A cabinet of patriotic opportunists | Daily FT

Just as the term honest politician is an oxymoron, so is the coinage of patriotic opportunism especially in Sri Lankan politics. What Lord Palmerston said in the 19th century that “we have no eternal allies, and we have no perpetual friends”, in the context of British relations with America, was later translated as there are no permanent enemies or friends in politics. Does this mean that opportunism should be the weft that is woven through the warp of political fabric? It need not necessarily be so in a parliamentary democracy with strongly disciplined political parties. But in Sri Lanka’s seven decades of parliamentary democracy political opportunism had flourished. 

The so-called All-Party Government’s desperately constituted cabinet and headed by an unelected Prime Minister is a perfect embodiment of Palmerstonian political aphorism, but with one difference. That is, political opportunism had been given, in the words of one of them, “a true patriotic perspective”. RW’s is a cabinet of patriotic opportunists.

The nonelected Prime Minister Ranil Rajapaksa, pardon me, Ranil Wickremesinghe (RW) had been quite forthright in presenting the true picture of the country’s dire economic straits. By August this year, according to him, the country would face food shortage, if not a dreaded famine. The man who engineered this shortage is still there at the helm against a nation backed Aragalaya’s call to quit, and appointing ministers and other aficionados. Petrol, gas, diesel, food, medicine, and, in other words, the vital ingredients that make the people and the country remain mobile and active would be in critical shortage, because of an absence of the almighty dollar to import them. 

How to earn this foreign exchange when the nation’s exports except labour are losing foreign markets? Even tourism which is actually the export of the island’s beauty, history and culture, is losing attraction because of political chaos. IMF and friendly countries may help up to a point. But for how long and how much? (I was discussing the economy’s situation with an academic colleague from Bangladesh. He confessed that his country unofficially reckons that the dollars lent to Sri Lanka would never be returned and would be part of his country’s bad debts. I was caught between feelings of shame and gratitude).

In this dire situation, the Governor of CSBL Dr. Nandalal Weerasinghe had boldly threatened domestic dollar hoarders to deposit their hoarding in the banks or exchange it for rupees at a bonus rate or face outright confiscation. This is a call to all wealth accumulators in the country to openly demonstrate their patriotism. It is surprising that NW’s call did not receive sufficient publicity in the country’s official news media. Hoarding is not saving, which also has its own paradox of thrift. Hoarding money involves an unhealthy obsession with the accumulation of financial reserves, and hoarding in any form is detrimental to the flow of economic activities. But hoarding foreign currencies at a time like this in Sri Lanka hijacks the economy and is unpatriotic.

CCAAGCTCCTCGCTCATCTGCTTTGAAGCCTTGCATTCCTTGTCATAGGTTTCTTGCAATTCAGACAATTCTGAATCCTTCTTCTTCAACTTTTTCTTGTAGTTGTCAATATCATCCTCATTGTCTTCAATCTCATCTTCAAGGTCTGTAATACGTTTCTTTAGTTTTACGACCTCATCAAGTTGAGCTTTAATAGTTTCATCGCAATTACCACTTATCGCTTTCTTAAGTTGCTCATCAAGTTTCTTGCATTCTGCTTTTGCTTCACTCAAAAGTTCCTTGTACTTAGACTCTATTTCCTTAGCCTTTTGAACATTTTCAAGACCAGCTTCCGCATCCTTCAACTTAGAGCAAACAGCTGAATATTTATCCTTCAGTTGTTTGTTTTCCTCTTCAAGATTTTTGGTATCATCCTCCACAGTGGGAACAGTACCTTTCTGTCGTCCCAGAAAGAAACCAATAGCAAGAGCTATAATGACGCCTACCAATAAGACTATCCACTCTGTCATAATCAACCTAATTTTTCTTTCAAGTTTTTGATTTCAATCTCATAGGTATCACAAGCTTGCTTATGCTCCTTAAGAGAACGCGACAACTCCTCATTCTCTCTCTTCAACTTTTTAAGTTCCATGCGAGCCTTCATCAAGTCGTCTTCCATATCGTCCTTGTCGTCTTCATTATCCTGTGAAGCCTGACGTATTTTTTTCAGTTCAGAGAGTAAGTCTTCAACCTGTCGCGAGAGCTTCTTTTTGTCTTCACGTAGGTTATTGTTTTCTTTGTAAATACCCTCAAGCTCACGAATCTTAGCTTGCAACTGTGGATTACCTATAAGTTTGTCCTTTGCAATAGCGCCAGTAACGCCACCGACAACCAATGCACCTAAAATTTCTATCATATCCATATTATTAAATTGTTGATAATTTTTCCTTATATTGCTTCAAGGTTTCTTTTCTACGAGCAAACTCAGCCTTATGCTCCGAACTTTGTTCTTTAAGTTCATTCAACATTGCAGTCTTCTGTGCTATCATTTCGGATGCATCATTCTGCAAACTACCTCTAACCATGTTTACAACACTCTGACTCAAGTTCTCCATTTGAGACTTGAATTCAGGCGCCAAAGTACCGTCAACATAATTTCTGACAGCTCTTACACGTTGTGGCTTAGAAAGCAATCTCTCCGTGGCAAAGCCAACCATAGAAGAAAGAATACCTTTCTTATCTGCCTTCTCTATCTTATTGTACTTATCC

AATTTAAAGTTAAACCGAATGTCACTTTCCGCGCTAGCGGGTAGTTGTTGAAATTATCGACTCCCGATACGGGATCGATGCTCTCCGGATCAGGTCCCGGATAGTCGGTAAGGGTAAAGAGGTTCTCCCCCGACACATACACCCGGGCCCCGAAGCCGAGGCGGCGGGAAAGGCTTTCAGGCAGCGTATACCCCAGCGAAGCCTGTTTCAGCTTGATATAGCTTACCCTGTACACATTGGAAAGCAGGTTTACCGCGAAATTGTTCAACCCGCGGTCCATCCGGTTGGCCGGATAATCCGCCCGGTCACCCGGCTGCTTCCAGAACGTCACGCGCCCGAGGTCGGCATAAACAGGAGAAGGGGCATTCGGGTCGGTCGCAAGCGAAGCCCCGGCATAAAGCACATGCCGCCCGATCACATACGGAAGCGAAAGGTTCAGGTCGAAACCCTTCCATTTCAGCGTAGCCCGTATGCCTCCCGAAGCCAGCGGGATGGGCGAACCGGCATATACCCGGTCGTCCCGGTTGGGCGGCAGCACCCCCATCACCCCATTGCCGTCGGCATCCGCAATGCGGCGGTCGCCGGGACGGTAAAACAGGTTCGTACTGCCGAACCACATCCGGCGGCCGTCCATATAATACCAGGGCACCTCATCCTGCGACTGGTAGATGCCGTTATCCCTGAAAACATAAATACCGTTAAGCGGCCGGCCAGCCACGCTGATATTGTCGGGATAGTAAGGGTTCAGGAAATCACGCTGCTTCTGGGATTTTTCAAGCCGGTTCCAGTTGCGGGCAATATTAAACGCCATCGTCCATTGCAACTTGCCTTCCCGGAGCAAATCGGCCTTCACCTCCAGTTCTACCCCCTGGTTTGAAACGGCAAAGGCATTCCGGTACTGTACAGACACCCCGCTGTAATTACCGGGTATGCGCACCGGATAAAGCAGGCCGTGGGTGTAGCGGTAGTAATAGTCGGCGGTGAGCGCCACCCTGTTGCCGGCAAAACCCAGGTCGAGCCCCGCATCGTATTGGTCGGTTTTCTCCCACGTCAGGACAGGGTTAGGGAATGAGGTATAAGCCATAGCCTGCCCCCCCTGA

To add meaning to NW’s threat therefore, would all those 225 in Parliament, and particularly members of the All-Party Cabinet, demonstrate their confessed patriotism by heeding to the call and deposit their hoarded dollars in domestic banks? In addition, would they also advise their family members, friends and catchers do the same? Above all, would RW add meaning to NW’s threat and activate the necessary Government agencies to provide information about hoarders? Actually, NW has thrown a gauntlet to RW. Would the PM dare to respond? 

This is certainly not going to solve the country’s dollar crisis. But it would be part of a mission to end corruption in the country, which is a cancer that has sapped the vitality of the nation’s economy, and which needs to be removed if the economy were to revive. One would remember the long queues in front of banks in 1970/71 when Dr. N.M. Perera as Minister of Finance demonetised currency notes of larger denomination to catch the hoarders and tax dodgers. What a sight it was to witness people in normal times appeared like beggars standing in the queues to cash their hoardings for new notes? 

What NW had proposed adds substance to the system change that lies at the crux of Aragalaya’s demand. Once hoarding and corruption are eradicated powers of the mafia could also be crippled. Even if IMF’s plan of financial stability is implemented in full, without structural changes to the economy, stability and economic growth would remain illusory. 

This is the challenge facing RW and his so-called cabinet of patriotic opportunists. Does he have the mindset and resolve to embark on a structural change in the economy? With the reappearance of the Rajapaksas in the legislature the struggle to preserve the status quo would gain new momentum. With that momentum Aragalaya’s original demand, “Gota-Go-Home”, would face the danger of being betrayed and sidetracked by patriotic opportunists who would start appealing to the protestors to work within the system to bring about systemic change. ‘If one cannot change the system join the system’, according to these betrayers. Will the country ever get out of its rot with this type of politicians?       


(The writer is attached to Murdoch Business School, Murdoch University, Western Australia.)